Tandridge Hill


Tandridge Hill

Notable golf course - a curious isolated hill of the greensand range, with a golf-course spreading over the north flanks.

St. Peter’s Church .  Originallt 12th and 13th-century it was ‘restored’ in the 19th century by Sir Gilbert Scott whose wife is buried in the churchyard. There is 12th-century elements in the chancel – a priest's door and lancet window which date from c.1100 – but in the 19th century much early work was removed. A modern belfry has been put on the medieval tower which is supported by four immense timbers secured by cross-pieces – an important example of Surrey timberwork. Scott replaced an aisle, windows and an arch.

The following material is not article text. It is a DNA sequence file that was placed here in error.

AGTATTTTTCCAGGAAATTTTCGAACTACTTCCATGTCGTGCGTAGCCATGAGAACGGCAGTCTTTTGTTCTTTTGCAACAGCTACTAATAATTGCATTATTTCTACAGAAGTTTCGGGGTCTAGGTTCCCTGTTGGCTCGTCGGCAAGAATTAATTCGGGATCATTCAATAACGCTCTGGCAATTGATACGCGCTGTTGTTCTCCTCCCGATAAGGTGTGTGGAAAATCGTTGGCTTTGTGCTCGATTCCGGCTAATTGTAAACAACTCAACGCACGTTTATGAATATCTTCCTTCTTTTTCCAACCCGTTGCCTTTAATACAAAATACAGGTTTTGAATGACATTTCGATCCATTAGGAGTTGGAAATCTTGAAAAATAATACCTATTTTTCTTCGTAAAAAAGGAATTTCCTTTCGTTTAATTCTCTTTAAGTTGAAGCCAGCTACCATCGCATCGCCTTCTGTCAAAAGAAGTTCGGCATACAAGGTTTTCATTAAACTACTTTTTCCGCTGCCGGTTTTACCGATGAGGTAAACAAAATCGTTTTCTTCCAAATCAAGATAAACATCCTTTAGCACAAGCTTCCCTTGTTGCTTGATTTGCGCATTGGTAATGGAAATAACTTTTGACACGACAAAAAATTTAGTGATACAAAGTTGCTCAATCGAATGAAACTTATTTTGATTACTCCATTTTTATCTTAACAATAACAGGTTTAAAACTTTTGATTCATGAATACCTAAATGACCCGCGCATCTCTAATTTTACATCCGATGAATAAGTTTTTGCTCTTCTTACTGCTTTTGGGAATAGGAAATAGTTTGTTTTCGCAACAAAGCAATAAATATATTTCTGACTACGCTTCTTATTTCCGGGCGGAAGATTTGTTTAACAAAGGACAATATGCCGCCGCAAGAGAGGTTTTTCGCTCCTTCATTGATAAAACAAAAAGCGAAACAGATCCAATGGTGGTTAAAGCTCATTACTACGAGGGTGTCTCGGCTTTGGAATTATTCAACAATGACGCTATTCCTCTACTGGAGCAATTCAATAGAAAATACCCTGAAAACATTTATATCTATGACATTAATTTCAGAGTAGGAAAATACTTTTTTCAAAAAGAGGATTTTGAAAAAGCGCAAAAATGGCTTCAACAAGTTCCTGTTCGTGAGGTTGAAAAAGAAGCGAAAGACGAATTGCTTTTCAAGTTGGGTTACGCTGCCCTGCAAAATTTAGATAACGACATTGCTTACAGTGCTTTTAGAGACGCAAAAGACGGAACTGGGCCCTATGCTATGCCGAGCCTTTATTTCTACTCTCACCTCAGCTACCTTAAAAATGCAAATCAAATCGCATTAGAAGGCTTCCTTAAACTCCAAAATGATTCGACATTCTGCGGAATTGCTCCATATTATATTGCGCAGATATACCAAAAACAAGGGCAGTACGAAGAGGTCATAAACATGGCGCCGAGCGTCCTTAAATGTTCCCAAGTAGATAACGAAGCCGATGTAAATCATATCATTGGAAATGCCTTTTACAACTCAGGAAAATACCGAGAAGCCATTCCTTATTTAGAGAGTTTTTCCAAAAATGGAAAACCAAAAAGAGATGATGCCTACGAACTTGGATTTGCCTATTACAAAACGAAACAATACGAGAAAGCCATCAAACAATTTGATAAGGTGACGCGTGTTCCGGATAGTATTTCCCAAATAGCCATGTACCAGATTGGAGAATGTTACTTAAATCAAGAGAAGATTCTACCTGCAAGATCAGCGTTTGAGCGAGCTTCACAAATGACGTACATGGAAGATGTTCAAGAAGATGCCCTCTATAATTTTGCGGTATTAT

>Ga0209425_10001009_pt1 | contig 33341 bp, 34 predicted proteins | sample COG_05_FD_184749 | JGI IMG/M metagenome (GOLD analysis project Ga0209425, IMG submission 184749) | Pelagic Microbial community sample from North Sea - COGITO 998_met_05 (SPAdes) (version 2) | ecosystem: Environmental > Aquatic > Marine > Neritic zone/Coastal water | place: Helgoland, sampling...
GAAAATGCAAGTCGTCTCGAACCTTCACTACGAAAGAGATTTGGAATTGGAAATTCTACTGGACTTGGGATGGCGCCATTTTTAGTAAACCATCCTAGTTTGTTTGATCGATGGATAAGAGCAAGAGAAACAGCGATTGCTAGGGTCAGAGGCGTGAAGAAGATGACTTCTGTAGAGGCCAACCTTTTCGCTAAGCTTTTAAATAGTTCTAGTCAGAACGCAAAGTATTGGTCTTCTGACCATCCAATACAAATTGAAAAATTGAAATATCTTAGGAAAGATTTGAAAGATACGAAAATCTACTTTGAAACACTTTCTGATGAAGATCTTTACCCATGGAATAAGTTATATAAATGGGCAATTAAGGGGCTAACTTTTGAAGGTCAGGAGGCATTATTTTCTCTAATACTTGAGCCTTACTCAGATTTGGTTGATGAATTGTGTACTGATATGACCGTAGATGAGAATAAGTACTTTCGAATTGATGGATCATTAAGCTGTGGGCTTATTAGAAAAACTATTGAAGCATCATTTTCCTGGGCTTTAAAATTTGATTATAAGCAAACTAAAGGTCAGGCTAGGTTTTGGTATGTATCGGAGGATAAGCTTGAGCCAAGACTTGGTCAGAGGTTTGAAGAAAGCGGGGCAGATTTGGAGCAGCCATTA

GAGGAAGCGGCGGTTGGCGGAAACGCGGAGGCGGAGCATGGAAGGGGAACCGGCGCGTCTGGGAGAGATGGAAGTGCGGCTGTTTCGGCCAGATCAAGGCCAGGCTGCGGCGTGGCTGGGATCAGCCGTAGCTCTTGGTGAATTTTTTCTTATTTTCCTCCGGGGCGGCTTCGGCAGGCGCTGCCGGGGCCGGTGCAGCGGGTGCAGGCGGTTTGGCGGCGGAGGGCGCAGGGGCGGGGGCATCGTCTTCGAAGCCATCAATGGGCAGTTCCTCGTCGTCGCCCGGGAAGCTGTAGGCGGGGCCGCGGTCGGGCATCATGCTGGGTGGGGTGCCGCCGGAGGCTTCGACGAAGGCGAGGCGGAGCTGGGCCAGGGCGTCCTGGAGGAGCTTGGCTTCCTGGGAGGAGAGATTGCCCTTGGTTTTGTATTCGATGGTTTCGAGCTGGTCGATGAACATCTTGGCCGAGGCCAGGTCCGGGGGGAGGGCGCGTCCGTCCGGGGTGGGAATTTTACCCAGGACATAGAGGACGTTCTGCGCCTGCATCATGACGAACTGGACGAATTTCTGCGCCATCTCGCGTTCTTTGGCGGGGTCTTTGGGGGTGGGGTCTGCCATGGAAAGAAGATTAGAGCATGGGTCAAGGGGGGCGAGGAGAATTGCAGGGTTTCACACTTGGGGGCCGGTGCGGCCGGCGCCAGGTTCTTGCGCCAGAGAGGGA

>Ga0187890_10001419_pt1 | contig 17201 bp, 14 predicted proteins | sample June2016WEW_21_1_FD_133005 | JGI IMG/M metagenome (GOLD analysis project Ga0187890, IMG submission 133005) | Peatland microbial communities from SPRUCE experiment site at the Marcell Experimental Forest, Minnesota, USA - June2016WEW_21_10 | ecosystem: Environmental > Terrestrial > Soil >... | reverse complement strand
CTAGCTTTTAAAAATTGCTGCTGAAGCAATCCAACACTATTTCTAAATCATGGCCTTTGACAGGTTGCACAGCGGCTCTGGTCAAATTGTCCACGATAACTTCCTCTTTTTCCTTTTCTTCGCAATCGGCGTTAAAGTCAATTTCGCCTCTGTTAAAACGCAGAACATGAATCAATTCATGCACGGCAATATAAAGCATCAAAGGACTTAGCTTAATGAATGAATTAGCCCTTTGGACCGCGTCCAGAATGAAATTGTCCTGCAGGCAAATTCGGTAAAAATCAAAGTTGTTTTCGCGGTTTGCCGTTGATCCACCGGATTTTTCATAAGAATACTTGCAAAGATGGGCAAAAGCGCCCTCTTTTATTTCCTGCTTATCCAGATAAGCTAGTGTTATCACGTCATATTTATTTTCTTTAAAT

Yew. The church is almost hidden by an ancient and massive yew-tree, hollow but still thriving, with a girth of about 33 ft. one of the greatest yew's to be seen anywhere. It has fluted bark, particularly on the side of the bole facing the church. Measured by John Lowe in April 1890, it was 20 feet in the girth at 4 feet. It is tall for a yew and when measured in 1990 stood at over 35 feet. Its estimated age as in excess of 2,500 years. It has been said that the most extraordinary piece of yew dating evidence exists here - The base of the crypt is said to be Saxon times and stone vaulting was built over the yew tree's roots 25 feet from the church, proving the tree was fully grown then. This has however been denied by later research.


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